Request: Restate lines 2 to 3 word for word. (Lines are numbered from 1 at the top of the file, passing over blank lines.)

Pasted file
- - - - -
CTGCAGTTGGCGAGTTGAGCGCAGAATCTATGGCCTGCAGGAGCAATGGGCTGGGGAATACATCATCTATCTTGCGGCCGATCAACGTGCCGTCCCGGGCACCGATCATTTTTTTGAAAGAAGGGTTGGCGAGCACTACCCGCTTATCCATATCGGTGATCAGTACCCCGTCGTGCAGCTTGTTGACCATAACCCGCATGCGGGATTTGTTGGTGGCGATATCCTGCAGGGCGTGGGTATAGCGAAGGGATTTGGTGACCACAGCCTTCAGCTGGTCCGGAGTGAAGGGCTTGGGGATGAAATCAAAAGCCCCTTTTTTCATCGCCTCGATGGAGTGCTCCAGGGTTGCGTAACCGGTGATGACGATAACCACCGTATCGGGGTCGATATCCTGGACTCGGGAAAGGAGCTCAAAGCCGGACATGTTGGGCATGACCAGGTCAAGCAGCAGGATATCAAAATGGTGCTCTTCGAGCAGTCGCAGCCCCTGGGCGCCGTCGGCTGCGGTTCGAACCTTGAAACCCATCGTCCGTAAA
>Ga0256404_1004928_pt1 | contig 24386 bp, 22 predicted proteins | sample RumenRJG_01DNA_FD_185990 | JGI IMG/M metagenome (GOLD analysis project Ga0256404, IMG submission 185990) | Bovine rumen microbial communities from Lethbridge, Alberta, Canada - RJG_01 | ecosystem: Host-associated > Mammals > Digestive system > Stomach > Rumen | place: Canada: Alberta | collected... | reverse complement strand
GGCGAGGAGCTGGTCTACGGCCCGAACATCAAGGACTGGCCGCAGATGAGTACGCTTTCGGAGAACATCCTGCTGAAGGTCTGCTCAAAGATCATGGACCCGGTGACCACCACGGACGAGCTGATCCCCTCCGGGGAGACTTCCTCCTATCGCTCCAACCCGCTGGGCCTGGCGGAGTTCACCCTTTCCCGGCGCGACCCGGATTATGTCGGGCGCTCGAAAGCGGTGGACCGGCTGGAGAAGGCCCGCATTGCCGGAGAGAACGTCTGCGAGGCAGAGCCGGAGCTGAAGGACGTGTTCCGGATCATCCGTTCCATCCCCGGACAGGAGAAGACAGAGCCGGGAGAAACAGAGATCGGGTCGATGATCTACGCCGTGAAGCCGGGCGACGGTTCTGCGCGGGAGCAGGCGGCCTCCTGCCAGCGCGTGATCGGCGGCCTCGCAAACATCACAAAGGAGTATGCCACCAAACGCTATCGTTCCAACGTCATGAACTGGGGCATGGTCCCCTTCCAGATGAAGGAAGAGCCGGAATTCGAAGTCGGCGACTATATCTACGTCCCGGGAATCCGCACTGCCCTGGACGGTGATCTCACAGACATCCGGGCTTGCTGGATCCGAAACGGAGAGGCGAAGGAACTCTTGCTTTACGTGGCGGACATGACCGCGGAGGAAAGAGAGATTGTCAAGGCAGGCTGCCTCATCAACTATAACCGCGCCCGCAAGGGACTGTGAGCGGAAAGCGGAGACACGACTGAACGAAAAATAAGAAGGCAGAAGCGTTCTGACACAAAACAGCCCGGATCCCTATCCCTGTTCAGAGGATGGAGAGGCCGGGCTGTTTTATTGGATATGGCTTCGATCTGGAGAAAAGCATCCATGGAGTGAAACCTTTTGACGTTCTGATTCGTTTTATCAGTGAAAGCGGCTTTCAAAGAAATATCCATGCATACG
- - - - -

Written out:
>Ga0256404_1004928_pt1 | contig 24386 bp, 22 predicted proteins | sample RumenRJG_01DNA_FD_185990 | JGI IMG/M metagenome (GOLD analysis project Ga0256404, IMG submission 185990) | Bovine rumen microbial communities from Lethbridge, Alberta, Canada - RJG_01 | ecosystem: Host-associated > Mammals > Digestive system > Stomach > Rumen | place: Canada: Alberta | collected... | reverse complement strand
GGCGAGGAGCTGGTCTACGGCCCGAACATCAAGGACTGGCCGCAGATGAGTACGCTTTCGGAGAACATCCTGCTGAAGGTCTGCTCAAAGATCATGGACCCGGTGACCACCACGGACGAGCTGATCCCCTCCGGGGAGACTTCCTCCTATCGCTCCAACCCGCTGGGCCTGGCGGAGTTCACCCTTTCCCGGCGCGACCCGGATTATGTCGGGCGCTCGAAAGCGGTGGACCGGCTGGAGAAGGCCCGCATTGCCGGAGAGAACGTCTGCGAGGCAGAGCCGGAGCTGAAGGACGTGTTCCGGATCATCCGTTCCATCCCCGGACAGGAGAAGACAGAGCCGGGAGAAACAGAGATCGGGTCGATGATCTACGCCGTGAAGCCGGGCGACGGTTCTGCGCGGGAGCAGGCGGCCTCCTGCCAGCGCGTGATCGGCGGCCTCGCAAACATCACAAAGGAGTATGCCACCAAACGCTATCGTTCCAACGTCATGAACTGGGGCATGGTCCCCTTCCAGATGAAGGAAGAGCCGGAATTCGAAGTCGGCGACTATATCTACGTCCCGGGAATCCGCACTGCCCTGGACGGTGATCTCACAGACATCCGGGCTTGCTGGATCCGAAACGGAGAGGCGAAGGAACTCTTGCTTTACGTGGCGGACATGACCGCGGAGGAAAGAGAGATTGTCAAGGCAGGCTGCCTCATCAACTATAACCGCGCCCGCAAGGGACTGTGAGCGGAAAGCGGAGACACGACTGAACGAAAAATAAGAAGGCAGAAGCGTTCTGACACAAAACAGCCCGGATCCCTATCCCTGTTCAGAGGATGGAGAGGCCGGGCTGTTTTATTGGATATGGCTTCGATCTGGAGAAAAGCATCCATGGAGTGAAACCTTTTGACGTTCTGATTCGTTTTATCAGTGAAAGCGGCTTTCAAAGAAATATCCATGCATACG